-So you’ve mentioned some of the leagues, how do they play into battle rap?

It’s a lot like sports in a way, though it’s an art form and not judged any more, I lean the way that it’s kind of a sport because if League of Legends can be a sport, why can’t this be a sport? But essentially the way it works, leagues are the platform you perform on. They set up events where it’s kind of like a boxing card where you have x number of battles leading up to a main event and these battle are usually recorded and put up on a leagues youtube channel which gets you your views and your followers and helps you move up in the ranks. These can range from some guys with a camera in a community center or club who film some battles. Then you’ll have the “farm” leagues which farm talent to move them up to the next levels. Then you have the biggest leagues like URL (Ultimate Rap League) the biggest English speaking league, KOTD (King of the Dot) a league based out of Canada and in my opinion the best league at the moment, and Don’t Flop which is the biggest league in Britain. These are the goals of where you eventually want to get your career to, this is where people get signed.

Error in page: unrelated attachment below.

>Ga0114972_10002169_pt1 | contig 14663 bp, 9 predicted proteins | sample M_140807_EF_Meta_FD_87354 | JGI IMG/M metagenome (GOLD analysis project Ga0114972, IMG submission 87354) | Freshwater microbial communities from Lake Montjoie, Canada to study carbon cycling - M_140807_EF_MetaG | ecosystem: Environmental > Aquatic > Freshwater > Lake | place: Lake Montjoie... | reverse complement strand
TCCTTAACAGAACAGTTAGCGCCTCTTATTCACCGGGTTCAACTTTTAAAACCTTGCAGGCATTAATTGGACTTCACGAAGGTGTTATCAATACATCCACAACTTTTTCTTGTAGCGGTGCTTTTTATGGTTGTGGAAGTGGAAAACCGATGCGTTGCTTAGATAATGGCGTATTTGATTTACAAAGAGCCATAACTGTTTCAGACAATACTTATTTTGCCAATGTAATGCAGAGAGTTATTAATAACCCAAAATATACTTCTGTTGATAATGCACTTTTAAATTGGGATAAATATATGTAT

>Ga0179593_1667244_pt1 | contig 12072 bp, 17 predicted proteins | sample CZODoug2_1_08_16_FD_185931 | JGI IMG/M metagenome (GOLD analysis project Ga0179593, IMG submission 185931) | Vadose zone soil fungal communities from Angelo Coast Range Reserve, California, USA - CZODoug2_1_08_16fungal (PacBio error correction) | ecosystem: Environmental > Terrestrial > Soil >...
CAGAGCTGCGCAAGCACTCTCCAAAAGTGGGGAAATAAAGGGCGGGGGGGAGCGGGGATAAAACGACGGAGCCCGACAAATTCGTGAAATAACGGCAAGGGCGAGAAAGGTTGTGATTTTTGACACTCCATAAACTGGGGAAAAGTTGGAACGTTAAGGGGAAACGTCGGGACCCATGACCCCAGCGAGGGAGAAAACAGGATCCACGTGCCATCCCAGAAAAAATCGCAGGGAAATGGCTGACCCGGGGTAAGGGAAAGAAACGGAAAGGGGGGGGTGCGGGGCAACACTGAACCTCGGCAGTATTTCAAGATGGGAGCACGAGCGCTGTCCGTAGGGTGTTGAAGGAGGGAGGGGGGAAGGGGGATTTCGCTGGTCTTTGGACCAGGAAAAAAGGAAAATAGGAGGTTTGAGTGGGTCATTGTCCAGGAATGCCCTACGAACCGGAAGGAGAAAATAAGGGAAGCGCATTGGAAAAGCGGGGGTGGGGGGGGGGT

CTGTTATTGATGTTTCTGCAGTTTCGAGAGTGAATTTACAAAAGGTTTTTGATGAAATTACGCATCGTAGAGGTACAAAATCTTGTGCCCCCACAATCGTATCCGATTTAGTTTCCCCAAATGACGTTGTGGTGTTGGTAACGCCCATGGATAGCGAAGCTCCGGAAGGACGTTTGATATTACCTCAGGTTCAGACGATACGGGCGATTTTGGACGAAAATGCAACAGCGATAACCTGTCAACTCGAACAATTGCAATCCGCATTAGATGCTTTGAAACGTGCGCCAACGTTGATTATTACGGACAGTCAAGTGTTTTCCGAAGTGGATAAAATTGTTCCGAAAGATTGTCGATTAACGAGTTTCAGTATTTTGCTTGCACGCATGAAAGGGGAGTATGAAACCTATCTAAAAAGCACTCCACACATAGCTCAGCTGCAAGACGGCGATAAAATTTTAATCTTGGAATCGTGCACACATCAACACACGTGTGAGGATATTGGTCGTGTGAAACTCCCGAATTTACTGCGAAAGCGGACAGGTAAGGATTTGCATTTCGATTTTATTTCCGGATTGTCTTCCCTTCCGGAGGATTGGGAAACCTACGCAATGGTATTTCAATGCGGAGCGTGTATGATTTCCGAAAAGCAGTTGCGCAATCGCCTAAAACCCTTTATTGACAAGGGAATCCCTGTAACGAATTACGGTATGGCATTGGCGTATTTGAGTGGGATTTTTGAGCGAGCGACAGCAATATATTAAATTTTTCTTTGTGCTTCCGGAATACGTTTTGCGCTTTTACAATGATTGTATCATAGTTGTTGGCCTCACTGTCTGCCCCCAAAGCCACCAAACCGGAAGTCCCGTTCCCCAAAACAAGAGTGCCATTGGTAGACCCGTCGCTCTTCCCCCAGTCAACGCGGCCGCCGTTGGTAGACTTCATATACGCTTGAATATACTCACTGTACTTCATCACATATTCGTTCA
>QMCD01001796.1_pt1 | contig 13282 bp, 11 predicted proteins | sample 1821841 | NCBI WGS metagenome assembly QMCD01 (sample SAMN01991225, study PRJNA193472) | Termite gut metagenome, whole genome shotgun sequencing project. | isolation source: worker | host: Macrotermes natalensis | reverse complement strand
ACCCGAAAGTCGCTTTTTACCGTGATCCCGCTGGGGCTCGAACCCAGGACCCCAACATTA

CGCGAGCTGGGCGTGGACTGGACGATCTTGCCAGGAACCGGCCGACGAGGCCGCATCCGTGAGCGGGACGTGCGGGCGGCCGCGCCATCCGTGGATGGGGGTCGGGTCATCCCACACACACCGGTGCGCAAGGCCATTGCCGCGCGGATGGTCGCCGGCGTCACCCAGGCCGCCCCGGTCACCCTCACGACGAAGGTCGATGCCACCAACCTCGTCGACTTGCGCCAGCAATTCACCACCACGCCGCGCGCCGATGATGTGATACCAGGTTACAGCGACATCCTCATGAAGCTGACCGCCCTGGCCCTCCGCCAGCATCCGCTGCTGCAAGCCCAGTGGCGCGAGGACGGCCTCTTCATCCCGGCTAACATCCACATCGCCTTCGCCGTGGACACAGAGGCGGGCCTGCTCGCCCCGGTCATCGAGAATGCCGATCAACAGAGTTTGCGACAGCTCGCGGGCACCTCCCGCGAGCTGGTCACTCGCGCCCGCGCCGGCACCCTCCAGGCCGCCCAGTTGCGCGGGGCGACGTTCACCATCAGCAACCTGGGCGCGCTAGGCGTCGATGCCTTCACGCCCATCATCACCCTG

-If battle rap is a sport, give us a hot take! No hedging! Tell me who’s the best in the game

Who is the Michael Jordan of battle rap? You have to say Murda Mook.

-How did it feel to elevate so quickly in this field?

I did jump up a lot faster than I thought I would but I’m friends with a lot of people who have moved up pretty far in the ranks of battle rap and they’re at a level that I want to be at. I think the jump that I’ve made so far is good, I think I got opportunities where I wasn’t ready yet but looking back I can say “okay, I know what I have to do next time.” Battle rap like many things, is being in the right place at the right time.